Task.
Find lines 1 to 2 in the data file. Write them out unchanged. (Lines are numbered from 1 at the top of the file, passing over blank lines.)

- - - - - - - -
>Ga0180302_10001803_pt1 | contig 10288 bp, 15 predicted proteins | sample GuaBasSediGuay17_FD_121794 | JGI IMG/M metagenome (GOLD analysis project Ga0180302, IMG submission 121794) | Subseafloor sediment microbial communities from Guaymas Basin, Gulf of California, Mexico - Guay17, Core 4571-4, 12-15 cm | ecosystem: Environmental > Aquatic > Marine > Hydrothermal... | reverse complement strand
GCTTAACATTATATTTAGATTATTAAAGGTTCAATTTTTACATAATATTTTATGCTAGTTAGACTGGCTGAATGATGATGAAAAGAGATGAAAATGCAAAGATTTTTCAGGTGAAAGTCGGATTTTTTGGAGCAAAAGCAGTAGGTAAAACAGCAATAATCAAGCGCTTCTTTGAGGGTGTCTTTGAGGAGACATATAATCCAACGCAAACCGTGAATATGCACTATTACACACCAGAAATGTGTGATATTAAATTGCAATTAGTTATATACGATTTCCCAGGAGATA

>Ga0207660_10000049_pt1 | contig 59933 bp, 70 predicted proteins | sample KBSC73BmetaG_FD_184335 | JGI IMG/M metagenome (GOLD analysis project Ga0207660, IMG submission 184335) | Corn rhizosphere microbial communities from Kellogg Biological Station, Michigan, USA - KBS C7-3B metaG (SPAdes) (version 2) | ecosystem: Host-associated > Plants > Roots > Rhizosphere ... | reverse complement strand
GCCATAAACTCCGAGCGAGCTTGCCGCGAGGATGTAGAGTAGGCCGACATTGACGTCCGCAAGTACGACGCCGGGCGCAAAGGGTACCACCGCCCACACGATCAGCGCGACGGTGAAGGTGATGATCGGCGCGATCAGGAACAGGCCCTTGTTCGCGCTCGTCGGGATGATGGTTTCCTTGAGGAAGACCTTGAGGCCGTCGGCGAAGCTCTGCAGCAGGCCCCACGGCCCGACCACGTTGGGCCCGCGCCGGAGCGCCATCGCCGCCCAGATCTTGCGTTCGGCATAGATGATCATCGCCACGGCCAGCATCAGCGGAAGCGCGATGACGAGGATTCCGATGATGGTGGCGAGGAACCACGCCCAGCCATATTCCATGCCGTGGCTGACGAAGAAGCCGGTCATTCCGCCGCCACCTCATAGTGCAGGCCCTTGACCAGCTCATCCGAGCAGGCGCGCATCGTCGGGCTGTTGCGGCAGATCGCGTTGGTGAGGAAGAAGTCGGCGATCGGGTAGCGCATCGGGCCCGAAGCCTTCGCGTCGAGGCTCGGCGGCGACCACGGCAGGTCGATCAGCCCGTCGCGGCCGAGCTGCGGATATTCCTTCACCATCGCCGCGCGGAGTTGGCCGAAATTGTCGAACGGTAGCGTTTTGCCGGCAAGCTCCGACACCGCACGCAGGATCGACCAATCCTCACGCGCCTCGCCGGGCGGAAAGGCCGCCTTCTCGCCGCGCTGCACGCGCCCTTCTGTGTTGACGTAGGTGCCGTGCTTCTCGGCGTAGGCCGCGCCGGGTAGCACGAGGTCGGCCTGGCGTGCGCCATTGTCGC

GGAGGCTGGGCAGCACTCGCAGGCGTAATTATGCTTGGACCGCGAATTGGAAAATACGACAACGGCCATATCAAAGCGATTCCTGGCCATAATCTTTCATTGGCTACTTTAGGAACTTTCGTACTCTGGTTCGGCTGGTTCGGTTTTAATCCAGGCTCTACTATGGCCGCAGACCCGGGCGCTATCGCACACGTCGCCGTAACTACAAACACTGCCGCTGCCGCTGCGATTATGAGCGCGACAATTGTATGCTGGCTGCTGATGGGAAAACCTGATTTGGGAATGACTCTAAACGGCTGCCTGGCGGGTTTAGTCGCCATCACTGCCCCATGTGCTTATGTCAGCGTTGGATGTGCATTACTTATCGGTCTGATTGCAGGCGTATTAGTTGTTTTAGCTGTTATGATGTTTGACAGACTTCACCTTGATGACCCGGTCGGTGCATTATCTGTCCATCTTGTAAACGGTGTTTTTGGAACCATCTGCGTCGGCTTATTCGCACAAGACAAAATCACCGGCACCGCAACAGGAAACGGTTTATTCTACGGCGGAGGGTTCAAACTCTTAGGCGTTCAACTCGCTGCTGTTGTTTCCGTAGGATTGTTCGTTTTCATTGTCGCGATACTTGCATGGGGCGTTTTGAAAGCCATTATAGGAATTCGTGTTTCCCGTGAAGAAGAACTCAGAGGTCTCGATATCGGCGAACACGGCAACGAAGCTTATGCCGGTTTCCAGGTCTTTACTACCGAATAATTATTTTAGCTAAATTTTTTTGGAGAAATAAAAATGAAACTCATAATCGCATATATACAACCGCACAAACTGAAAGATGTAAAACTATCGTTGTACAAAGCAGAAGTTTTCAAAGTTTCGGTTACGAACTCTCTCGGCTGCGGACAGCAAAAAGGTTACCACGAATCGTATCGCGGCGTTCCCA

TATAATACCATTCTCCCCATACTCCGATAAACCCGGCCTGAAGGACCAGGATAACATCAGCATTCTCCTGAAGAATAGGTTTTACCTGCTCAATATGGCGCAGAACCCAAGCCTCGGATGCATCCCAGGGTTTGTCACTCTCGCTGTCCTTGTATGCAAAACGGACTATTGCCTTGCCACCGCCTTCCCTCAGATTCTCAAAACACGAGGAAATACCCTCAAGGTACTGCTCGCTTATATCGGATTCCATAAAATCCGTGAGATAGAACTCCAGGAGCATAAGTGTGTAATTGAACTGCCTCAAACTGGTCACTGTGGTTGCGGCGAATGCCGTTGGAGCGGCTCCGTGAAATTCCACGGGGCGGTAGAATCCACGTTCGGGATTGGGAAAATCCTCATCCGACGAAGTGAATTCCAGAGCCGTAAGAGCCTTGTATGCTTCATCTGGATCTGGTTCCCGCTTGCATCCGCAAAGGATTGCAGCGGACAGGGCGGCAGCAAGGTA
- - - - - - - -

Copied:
>Ga0180302_10001803_pt1 | contig 10288 bp, 15 predicted proteins | sample GuaBasSediGuay17_FD_121794 | JGI IMG/M metagenome (GOLD analysis project Ga0180302, IMG submission 121794) | Subseafloor sediment microbial communities from Guaymas Basin, Gulf of California, Mexico - Guay17, Core 4571-4, 12-15 cm | ecosystem: Environmental > Aquatic > Marine > Hydrothermal... | reverse complement strand
GCTTAACATTATATTTAGATTATTAAAGGTTCAATTTTTACATAATATTTTATGCTAGTTAGACTGGCTGAATGATGATGAAAAGAGATGAAAATGCAAAGATTTTTCAGGTGAAAGTCGGATTTTTTGGAGCAAAAGCAGTAGGTAAAACAGCAATAATCAAGCGCTTCTTTGAGGGTGTCTTTGAGGAGACATATAATCCAACGCAAACCGTGAATATGCACTATTACACACCAGAAATGTGTGATATTAAATTGCAATTAGTTATATACGATTTCCCAGGAGATA